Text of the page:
©2007 Publications International, Ltd. Chevelle was restyled for '66, delivering style and thrills at a modest price. See more classic muscle car pictures.
Like other GM intermediates, it was reskinned, though dimensions hardly changed. SS models got a blackout grille and a new hood with nonfunctional vents. With engines of around 400 cid now obligatory in this game, Chevy made the 396-cid V-8 standard, so all its midsize muscle cars were now Chevelle SS 396s.
But instead of the 375-bhp Z-16 396 that bowed midway through the '65 model year, the '66s got detuned 396s rated at 325 bhp in base Turbo-Jet guise and 360 bhp in optional L34 form. Both new mills had 10.25:1 compression, but the L34 got a taller cam, stronger block, and larger four-barrel. It cost $105 extra and nearly one-third of SS 396 buyers ordered it. Still, the L34's mid 15s at around 90 mph in the quarter were pretty ordinary.
©2007 Publications International, Ltd. In 1966, all Super Sports now had a 396-cid V-8 of 325 or 360 bhp or the flashy 375 bhp 178.
So was much of the rest of the car, at least compared to the pricey, limited-edition Z-16. Instead of reinforced brakes and underpinnings, the '66 SS 396 used standard Chevelle brakes and suspension pieces. Chevy claimed it had stiffer springs and shocks -- an assertion some testers disputed once they experienced the car's wayward handling and subpar stopping ability. In fairness, comfortable seats, tractable engines, sporty styling, and a $2,776 base price made the '66 SS 396 a great daily driver.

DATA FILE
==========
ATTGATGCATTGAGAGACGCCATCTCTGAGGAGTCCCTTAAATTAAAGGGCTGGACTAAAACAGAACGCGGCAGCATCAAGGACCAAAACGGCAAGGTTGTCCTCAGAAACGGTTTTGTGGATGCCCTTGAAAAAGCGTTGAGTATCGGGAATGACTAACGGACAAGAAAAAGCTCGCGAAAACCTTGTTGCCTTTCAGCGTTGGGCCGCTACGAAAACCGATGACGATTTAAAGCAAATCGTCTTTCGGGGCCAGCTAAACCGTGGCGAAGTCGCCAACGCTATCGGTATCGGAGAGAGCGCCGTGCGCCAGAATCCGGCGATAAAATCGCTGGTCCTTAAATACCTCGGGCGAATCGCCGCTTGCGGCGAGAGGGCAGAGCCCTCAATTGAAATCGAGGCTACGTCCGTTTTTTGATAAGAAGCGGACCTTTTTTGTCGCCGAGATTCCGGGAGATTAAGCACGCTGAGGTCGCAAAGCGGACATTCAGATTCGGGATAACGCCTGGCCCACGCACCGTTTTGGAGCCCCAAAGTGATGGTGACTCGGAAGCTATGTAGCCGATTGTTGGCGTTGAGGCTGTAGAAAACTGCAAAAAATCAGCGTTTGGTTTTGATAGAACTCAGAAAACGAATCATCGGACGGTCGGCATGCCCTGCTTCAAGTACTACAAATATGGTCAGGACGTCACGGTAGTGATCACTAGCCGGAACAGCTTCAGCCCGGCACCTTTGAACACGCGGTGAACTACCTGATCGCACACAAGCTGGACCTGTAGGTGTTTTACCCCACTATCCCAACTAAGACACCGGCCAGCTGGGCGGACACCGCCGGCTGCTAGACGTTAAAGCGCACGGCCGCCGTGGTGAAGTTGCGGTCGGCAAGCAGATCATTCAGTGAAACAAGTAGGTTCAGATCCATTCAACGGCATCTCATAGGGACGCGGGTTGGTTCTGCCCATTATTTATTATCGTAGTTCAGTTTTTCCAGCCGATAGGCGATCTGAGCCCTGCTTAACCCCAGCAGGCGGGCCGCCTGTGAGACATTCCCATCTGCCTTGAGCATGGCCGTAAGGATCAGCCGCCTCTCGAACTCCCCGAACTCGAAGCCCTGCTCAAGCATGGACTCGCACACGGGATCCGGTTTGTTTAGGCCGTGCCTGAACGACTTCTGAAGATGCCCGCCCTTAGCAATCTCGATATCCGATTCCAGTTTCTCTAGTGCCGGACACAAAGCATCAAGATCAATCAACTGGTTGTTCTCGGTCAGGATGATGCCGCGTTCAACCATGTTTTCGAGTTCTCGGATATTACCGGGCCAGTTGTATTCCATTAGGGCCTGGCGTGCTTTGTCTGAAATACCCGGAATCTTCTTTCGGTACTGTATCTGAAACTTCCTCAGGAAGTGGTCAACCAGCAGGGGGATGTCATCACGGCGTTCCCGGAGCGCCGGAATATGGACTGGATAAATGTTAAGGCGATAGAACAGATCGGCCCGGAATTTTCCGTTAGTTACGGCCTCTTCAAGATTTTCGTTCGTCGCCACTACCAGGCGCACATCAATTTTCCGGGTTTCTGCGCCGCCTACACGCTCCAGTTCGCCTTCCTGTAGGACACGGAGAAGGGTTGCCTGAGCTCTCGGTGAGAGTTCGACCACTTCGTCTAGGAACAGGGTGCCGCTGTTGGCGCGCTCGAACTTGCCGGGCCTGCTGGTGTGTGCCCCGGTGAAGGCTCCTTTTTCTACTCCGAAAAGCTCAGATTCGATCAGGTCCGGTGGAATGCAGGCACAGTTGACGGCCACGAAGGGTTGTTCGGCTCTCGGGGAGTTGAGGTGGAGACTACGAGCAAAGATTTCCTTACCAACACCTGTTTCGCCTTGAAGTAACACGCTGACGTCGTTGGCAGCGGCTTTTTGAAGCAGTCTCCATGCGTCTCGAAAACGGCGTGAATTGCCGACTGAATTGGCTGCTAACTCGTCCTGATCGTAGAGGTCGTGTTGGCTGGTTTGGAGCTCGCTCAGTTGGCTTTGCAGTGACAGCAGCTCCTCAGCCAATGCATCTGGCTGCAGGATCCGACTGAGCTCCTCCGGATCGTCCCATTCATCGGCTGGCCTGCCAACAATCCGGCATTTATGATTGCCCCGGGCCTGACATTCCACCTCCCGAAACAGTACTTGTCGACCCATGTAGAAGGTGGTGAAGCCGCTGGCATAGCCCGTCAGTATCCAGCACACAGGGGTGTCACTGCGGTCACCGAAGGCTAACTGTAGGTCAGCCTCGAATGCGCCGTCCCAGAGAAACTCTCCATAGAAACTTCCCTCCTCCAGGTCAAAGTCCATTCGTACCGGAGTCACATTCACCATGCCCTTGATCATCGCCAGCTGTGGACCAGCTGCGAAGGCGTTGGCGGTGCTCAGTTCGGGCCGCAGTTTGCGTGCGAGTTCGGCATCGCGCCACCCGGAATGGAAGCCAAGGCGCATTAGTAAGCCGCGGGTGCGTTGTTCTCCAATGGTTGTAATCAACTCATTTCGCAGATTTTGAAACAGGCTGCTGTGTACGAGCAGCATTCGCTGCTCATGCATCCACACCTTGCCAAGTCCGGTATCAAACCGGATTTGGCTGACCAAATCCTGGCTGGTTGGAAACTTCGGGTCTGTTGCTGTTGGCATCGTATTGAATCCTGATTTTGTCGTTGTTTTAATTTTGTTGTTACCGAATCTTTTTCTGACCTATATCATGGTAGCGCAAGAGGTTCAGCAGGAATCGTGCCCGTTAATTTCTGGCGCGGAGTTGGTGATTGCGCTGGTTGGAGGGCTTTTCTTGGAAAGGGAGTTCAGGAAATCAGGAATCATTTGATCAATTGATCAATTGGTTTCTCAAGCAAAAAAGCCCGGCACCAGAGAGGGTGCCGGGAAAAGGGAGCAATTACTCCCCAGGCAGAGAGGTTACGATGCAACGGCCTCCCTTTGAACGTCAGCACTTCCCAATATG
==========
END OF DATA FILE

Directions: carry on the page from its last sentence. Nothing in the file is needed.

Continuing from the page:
©2007 Publications International, Ltd. The SS 396's optional bucket-seat cabin featured a console with a clock and included the extra-cost "knee-knocker" underdash tachometer.
Then, in the spring, Chevy released the L78 396. This was essentially an updated Z-16, but with solid lifters and new exhaust manifolds. It had the 427-cid V-8's large-valve heads, plus 11.0:1 compression, aluminum intake manifold, and an 800-cfm Holley. The L78 echoed the Z-16's 375-bhp rating and was the 396 that hard-core Chevy street warriors had hoped all the '66s would be. Only about 3,100 L78s were built. But even the base Chevelle SS was now a genuine big-block muscle car, and the best was yet to come.
Return to Classic Muscle Cars Library.
- Chevy muscle cars beat at the heart of big-cube high performance. See profiles, photos, and specifications of Chevy muscle cars.
- Muscle cars came in many shapes and sizes. Here are features on more than 100 muscle cars, including photos and specifications for each model.
- Muscle cars created their own culture. To learn about it, read How Muscle Cars Work.
These muscle car profiles include photos and specifications for each model:
- Cougar pulled out of Mustang's shadow with the striped and spoilered 1969 Mercury Cougar Eliminator.
- Beep, beep! Make way for one of the baddest muscle cars of all time, the 1970 Plymouth Road Runner Hemi.
- The 1970 Pontiac Firebird Trans Am combined sports-car handling and muscle car power.
- An all-aluminum, race-proven V-8 defined the rare and wicked 1969 Chevrolet Camaro ZL1.
For related car information, go to these articles:
- The engine is what gives a muscle car its flamboyant personality. To learn everything you need to know about car engines, see How Car Engines Work.
- Muscle cars wouldn't have much muscle without horsepower -- but what exactly is horsepower? How Horsepower Works answers that question.
- NASCAR race cars embody the muscle car philosophy of power. Read How NASCAR Race Cars Work to find out what makes these charged-up racers go.
- Are you thinking of buying a 2007 muscle car, or any other car? See Consumer Guide Automotive's New-Car Reviews, Prices, and Information.